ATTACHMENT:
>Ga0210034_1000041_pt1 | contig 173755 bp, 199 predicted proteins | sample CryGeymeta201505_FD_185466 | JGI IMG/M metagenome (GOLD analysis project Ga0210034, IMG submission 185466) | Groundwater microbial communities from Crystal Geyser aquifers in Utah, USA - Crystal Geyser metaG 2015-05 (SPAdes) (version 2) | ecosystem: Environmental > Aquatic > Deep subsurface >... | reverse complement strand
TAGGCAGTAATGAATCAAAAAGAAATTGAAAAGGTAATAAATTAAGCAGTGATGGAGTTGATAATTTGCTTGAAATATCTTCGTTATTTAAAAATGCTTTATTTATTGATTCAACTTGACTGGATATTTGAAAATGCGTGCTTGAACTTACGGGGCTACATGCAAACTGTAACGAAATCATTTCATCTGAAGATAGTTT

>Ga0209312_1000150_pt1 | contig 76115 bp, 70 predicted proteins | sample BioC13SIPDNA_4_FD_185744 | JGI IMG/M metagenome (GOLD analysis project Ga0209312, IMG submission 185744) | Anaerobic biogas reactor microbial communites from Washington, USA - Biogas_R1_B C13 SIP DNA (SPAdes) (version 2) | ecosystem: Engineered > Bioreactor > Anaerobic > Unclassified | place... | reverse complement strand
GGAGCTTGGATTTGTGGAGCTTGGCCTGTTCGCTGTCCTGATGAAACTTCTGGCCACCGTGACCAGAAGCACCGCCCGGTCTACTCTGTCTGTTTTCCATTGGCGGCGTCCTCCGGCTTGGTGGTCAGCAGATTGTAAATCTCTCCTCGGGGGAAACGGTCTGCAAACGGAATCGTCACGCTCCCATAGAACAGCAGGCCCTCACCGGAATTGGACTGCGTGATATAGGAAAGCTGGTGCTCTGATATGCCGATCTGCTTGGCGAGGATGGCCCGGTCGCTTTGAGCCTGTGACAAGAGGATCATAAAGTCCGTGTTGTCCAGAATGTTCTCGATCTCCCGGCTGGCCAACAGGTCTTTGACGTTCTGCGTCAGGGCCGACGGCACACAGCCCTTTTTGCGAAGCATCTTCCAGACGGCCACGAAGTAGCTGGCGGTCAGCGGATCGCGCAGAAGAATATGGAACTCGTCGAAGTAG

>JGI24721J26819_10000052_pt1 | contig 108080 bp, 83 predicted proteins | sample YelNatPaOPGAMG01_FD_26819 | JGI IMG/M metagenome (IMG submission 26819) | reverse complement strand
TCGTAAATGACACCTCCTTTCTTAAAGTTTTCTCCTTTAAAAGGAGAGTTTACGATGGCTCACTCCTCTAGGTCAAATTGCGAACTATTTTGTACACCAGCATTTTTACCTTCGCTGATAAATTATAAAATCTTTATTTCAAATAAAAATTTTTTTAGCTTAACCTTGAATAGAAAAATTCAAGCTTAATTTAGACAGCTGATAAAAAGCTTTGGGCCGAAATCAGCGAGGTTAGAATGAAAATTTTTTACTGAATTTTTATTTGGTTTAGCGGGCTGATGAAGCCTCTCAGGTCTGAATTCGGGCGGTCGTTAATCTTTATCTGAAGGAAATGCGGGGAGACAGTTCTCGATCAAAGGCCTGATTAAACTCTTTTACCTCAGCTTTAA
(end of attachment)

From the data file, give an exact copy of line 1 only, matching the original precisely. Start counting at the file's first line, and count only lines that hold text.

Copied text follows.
>Ga0210034_1000041_pt1 | contig 173755 bp, 199 predicted proteins | sample CryGeymeta201505_FD_185466 | JGI IMG/M metagenome (GOLD analysis project Ga0210034, IMG submission 185466) | Groundwater microbial communities from Crystal Geyser aquifers in Utah, USA - Crystal Geyser metaG 2015-05 (SPAdes) (version 2) | ecosystem: Environmental > Aquatic > Deep subsurface >... | reverse complement strand